Vash helping Zoe move into her dorm.
Vash so happy with her new toy.
Vash doing her Groucho Marx impression.

What do you think? Would you ever clone your pet? 

4 Replies to “Cloning pets — love or lunacy?”

  1. “Also, some people think that spending US$100,000 on a designer pet when there are millions of pets put to sleep in shelters around the world every year is selfish.”

    I’m one of those people who think so. I may understand it fine as well, but I think it’s absolutely selfish.

    The main fallacy is that a clone of your pet is not the same as your pet, it’s like a twin sibling at a younger age. But it’s someone else.

    Sometimes pet owners project a lot on their animal companions, convincing themselves their dog likes wearing a sweater or something like that. Projecting that a clone of your dead cat is bringing the other cat back to life is a major self-delusion. It’s almost unfair to the newly born pet who deserves to be an individual.

    I just think it’s unhealthy. Dealing with death is a part of life we all need to deal with. Spending enough money to help thousands and thousands of other dogs and cats as a way to deny the finality of all life is a terrible way to act. What if these entitled rich pet owners have kids, are they teaching their kids that if a human loved one dies then it’s acceptable to simply clone a new Grandma? I think there’s definitely a terrible lesson in there.


    1. Well, these people don’t have kids and are not kids. I’m sure if they had human children their priorities would be different, but they don’t. They are adults and they can do what they want with their money.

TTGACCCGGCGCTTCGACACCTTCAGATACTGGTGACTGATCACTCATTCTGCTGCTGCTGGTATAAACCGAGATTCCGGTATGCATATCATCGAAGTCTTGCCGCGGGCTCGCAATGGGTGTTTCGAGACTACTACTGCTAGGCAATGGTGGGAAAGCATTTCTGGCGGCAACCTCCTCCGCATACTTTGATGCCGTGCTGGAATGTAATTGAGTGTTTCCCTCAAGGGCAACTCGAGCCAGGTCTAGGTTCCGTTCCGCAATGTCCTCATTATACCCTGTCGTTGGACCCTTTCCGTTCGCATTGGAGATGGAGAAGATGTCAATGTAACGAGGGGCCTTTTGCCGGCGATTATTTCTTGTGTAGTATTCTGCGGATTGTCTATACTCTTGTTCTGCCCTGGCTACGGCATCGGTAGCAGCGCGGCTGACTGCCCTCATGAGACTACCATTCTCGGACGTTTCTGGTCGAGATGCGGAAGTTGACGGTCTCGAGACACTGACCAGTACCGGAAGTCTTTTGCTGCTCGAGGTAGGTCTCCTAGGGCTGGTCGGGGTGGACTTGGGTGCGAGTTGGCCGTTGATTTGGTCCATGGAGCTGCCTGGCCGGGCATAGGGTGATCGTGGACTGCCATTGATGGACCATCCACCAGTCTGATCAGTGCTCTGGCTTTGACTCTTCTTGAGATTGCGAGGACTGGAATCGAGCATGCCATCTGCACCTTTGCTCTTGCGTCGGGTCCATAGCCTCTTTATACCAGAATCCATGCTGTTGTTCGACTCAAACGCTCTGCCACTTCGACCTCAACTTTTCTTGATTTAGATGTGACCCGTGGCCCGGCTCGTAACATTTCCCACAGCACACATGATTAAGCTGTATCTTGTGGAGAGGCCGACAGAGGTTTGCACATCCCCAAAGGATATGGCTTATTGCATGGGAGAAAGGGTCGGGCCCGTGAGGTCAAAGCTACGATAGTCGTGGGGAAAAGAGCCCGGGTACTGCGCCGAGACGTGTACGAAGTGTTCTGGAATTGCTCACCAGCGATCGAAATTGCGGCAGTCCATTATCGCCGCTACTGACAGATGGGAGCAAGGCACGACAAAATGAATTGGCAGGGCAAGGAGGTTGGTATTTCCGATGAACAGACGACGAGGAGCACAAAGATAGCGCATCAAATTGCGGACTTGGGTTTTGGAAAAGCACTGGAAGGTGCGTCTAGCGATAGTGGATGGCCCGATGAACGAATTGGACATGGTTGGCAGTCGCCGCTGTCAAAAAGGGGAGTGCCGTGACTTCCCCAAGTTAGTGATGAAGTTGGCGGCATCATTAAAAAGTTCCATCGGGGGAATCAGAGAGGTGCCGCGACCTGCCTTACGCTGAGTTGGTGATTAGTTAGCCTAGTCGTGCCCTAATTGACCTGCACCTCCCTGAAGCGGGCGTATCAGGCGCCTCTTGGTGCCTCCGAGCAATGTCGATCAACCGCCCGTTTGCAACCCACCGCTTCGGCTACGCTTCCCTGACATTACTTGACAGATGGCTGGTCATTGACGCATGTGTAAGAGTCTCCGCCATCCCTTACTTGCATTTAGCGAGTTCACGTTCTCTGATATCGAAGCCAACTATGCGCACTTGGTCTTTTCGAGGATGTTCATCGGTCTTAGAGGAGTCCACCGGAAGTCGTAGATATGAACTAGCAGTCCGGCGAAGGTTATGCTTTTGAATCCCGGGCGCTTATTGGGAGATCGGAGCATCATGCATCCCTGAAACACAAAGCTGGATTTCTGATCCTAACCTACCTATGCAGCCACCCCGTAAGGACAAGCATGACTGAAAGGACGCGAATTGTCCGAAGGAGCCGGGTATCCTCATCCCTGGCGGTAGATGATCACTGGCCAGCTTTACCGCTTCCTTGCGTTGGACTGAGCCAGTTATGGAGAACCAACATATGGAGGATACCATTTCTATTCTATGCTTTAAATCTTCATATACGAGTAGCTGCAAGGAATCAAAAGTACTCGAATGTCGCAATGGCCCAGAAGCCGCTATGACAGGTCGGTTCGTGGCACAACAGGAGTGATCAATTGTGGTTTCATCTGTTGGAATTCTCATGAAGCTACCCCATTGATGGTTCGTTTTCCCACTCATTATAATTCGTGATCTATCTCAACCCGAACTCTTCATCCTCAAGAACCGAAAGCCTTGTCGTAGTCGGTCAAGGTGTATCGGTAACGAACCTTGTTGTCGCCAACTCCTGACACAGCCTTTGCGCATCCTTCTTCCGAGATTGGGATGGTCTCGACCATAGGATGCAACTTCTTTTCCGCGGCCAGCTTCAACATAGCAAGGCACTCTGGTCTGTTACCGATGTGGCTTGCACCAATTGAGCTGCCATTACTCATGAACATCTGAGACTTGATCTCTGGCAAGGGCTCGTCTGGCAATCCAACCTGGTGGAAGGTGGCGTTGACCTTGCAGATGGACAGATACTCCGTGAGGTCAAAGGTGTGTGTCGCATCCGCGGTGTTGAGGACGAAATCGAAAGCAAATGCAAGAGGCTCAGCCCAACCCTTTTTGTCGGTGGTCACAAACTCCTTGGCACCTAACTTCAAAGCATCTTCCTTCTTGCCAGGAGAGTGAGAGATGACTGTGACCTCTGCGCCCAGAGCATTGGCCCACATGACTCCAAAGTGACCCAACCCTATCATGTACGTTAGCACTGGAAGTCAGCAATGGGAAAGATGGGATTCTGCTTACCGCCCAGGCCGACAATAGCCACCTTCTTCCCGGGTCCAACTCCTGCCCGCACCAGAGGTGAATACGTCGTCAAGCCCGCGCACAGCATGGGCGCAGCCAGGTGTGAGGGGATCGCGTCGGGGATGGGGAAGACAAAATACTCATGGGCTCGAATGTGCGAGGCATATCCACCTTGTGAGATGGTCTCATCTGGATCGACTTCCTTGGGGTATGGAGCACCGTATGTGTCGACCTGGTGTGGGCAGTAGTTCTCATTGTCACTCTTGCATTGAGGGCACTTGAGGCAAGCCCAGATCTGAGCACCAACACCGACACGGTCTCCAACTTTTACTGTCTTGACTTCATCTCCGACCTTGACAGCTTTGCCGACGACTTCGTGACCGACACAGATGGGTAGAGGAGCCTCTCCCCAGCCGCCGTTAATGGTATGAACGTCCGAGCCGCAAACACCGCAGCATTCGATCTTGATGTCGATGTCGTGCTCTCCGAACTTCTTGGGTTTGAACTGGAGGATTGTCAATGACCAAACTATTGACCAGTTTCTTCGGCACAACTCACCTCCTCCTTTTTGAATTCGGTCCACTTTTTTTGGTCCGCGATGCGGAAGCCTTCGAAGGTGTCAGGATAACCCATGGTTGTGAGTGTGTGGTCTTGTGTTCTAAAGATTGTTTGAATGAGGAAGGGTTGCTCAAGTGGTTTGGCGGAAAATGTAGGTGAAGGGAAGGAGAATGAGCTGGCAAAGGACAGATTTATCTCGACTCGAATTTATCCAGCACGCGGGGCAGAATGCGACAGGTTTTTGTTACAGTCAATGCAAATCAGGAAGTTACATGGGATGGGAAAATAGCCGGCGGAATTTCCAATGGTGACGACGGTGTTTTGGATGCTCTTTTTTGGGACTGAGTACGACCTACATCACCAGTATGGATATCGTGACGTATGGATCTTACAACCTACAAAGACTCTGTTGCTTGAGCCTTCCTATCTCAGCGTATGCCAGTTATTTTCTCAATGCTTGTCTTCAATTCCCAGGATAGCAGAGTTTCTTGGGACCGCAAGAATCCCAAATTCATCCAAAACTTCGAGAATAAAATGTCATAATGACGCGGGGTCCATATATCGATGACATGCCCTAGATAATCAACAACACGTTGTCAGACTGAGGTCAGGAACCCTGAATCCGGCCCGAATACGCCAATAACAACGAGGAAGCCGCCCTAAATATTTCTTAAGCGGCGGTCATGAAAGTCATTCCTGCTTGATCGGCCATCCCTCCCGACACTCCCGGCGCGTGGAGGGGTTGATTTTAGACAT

I also don’t think it is right to judge anyone on how they grieve. Grief is a personal process that everyone deals with in their own way and no one else has the right to say the way someone grieves is wrong. There is no right or wrong way.

      Besides, why can’t we clone grandma? Cloning is a moral decision, and not everyone has the same morals.

      1. Mayhaps I come across as too judgmental, but you asked if it’s love and lunacy and the more I thought about it the more I conclude it’s lunacy.

        I can’t control how other people spend their money, but I can be opinionated~

        I do however completely agree with all the governments of the world that outlaw human cloning, and I hope that’s a moral judgment that keeps as long as possible. One day we will have to deal with the ethical issues of cloning grandma – a conversation too big for my reply today – and I hope that day comes a very long time from now

  2. I know pets aren’t people, but I couldn’t imagine cloning my father (who died five years ago) or cloning the friends or family I’ve lost. I know that it wouldn’t really be that person, and I think the same is true of pets. They aren’t just a collection of genes; they have their own personalities and life experiences and histories. You can’t clone that.

    I understand the desire to bring back something we’ve lost, but this is a case where I think nature functions for a reason, and we’re just using the technology to prolong the inevitable: facing the pain of loss and moving forward.